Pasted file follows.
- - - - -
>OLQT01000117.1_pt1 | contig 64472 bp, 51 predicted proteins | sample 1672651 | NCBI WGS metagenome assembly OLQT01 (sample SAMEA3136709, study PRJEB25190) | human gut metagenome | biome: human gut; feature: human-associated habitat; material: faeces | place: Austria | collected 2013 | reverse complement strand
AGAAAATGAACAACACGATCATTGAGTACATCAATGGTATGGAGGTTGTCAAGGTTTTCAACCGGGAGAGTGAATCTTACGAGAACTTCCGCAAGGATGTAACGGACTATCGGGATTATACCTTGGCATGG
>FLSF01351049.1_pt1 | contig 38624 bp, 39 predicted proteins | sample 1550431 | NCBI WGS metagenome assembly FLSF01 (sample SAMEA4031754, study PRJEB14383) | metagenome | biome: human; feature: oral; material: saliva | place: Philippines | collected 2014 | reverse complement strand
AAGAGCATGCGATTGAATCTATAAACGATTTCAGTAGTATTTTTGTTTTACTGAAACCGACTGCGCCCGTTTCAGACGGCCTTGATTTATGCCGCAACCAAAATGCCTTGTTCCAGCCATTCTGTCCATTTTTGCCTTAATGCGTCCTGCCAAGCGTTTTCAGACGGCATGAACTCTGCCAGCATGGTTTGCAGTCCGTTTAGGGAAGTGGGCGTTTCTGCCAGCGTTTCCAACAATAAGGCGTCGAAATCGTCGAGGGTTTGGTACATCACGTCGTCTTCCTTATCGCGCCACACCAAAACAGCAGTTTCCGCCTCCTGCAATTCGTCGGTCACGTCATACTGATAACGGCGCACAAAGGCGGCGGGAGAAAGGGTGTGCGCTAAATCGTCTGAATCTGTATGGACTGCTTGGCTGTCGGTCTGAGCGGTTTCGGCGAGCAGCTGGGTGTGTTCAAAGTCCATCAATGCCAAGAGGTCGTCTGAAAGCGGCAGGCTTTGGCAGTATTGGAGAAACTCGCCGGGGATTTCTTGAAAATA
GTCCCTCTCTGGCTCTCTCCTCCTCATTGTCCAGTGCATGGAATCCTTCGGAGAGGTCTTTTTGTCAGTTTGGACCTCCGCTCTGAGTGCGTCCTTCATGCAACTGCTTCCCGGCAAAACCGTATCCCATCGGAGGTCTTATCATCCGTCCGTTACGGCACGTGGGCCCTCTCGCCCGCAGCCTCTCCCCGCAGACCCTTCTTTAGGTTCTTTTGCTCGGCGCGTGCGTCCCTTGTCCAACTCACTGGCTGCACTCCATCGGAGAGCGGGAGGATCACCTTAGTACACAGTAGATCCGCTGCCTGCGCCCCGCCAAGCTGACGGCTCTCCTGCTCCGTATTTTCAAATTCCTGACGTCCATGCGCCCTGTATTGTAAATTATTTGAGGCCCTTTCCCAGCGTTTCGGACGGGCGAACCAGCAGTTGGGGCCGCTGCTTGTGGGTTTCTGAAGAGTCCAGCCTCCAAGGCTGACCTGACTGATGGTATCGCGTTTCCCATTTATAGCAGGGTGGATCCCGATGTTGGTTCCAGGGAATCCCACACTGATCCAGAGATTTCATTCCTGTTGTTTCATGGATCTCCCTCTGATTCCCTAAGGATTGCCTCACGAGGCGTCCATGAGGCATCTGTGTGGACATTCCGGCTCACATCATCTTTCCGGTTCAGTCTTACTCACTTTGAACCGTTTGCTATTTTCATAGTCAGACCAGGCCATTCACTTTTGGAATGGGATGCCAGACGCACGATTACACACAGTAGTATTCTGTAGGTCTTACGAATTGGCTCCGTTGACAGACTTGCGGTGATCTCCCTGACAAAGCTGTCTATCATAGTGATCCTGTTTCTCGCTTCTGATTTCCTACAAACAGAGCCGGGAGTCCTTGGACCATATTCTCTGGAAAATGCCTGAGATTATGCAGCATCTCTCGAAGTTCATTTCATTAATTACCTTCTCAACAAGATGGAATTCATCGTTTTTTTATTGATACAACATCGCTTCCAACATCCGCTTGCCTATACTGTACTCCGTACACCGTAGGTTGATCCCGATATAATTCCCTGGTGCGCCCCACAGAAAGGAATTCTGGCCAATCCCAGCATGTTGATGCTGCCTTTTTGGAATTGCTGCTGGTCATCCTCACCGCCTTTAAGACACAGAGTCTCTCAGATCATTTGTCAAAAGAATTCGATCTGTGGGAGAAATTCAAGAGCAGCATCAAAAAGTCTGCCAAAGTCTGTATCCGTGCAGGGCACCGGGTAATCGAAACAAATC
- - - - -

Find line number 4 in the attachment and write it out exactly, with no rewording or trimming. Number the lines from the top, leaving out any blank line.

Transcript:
AAGAGCATGCGATTGAATCTATAAACGATTTCAGTAGTATTTTTGTTTTACTGAAACCGACTGCGCCCGTTTCAGACGGCCTTGATTTATGCCGCAACCAAAATGCCTTGTTCCAGCCATTCTGTCCATTTTTGCCTTAATGCGTCCTGCCAAGCGTTTTCAGACGGCATGAACTCTGCCAGCATGGTTTGCAGTCCGTTTAGGGAAGTGGGCGTTTCTGCCAGCGTTTCCAACAATAAGGCGTCGAAATCGTCGAGGGTTTGGTACATCACGTCGTCTTCCTTATCGCGCCACACCAAAACAGCAGTTTCCGCCTCCTGCAATTCGTCGGTCACGTCATACTGATAACGGCGCACAAAGGCGGCGGGAGAAAGGGTGTGCGCTAAATCGTCTGAATCTGTATGGACTGCTTGGCTGTCGGTCTGAGCGGTTTCGGCGAGCAGCTGGGTGTGTTCAAAGTCCATCAATGCCAAGAGGTCGTCTGAAAGCGGCAGGCTTTGGCAGTATTGGAGAAACTCGCCGGGGATTTCTTGAAAATA